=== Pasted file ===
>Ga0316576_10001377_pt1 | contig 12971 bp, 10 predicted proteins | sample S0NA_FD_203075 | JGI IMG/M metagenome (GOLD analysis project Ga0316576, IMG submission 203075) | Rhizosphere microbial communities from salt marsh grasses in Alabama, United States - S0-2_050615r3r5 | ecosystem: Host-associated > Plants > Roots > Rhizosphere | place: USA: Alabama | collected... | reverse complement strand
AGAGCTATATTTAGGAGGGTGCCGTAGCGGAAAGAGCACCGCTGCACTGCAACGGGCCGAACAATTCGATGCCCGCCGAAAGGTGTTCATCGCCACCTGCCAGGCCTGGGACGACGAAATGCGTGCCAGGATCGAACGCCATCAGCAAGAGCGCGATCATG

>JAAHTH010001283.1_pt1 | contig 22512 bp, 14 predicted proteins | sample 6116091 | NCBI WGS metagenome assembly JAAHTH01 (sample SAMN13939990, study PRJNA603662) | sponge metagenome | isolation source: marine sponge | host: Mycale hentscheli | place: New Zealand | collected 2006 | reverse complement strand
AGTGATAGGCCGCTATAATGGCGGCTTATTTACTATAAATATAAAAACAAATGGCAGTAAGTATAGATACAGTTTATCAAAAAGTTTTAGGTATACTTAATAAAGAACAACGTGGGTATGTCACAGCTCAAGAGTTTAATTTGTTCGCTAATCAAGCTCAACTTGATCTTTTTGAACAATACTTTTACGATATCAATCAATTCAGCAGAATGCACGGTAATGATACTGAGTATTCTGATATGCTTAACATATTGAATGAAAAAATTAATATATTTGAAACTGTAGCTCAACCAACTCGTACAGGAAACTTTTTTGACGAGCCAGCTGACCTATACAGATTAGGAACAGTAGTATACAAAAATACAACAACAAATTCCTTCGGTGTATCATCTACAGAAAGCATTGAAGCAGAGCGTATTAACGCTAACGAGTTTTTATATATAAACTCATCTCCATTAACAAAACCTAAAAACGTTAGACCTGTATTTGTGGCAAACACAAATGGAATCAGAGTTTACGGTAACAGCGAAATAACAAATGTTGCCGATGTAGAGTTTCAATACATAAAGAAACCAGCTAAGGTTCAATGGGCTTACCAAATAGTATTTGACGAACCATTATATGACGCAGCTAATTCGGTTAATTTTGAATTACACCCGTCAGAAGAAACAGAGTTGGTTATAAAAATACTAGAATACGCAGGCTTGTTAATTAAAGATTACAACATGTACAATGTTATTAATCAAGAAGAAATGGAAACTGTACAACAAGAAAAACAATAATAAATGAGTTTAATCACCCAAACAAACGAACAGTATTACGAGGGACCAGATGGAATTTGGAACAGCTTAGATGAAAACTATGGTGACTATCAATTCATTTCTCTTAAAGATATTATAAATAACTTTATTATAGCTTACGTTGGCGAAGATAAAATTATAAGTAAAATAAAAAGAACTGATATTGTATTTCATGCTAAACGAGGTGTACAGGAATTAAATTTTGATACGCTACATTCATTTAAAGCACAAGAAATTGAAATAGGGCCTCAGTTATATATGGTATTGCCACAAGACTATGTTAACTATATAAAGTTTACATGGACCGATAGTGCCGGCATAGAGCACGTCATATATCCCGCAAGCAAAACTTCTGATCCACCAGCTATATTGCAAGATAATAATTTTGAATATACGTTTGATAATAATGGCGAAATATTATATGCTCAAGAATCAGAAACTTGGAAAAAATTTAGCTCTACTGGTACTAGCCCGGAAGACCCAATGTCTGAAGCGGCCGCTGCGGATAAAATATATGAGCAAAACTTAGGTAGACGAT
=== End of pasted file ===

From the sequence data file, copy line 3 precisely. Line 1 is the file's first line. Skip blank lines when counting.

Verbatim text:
>JAAHTH010001283.1_pt1 | contig 22512 bp, 14 predicted proteins | sample 6116091 | NCBI WGS metagenome assembly JAAHTH01 (sample SAMN13939990, study PRJNA603662) | sponge metagenome | isolation source: marine sponge | host: Mycale hentscheli | place: New Zealand | collected 2006 | reverse complement strand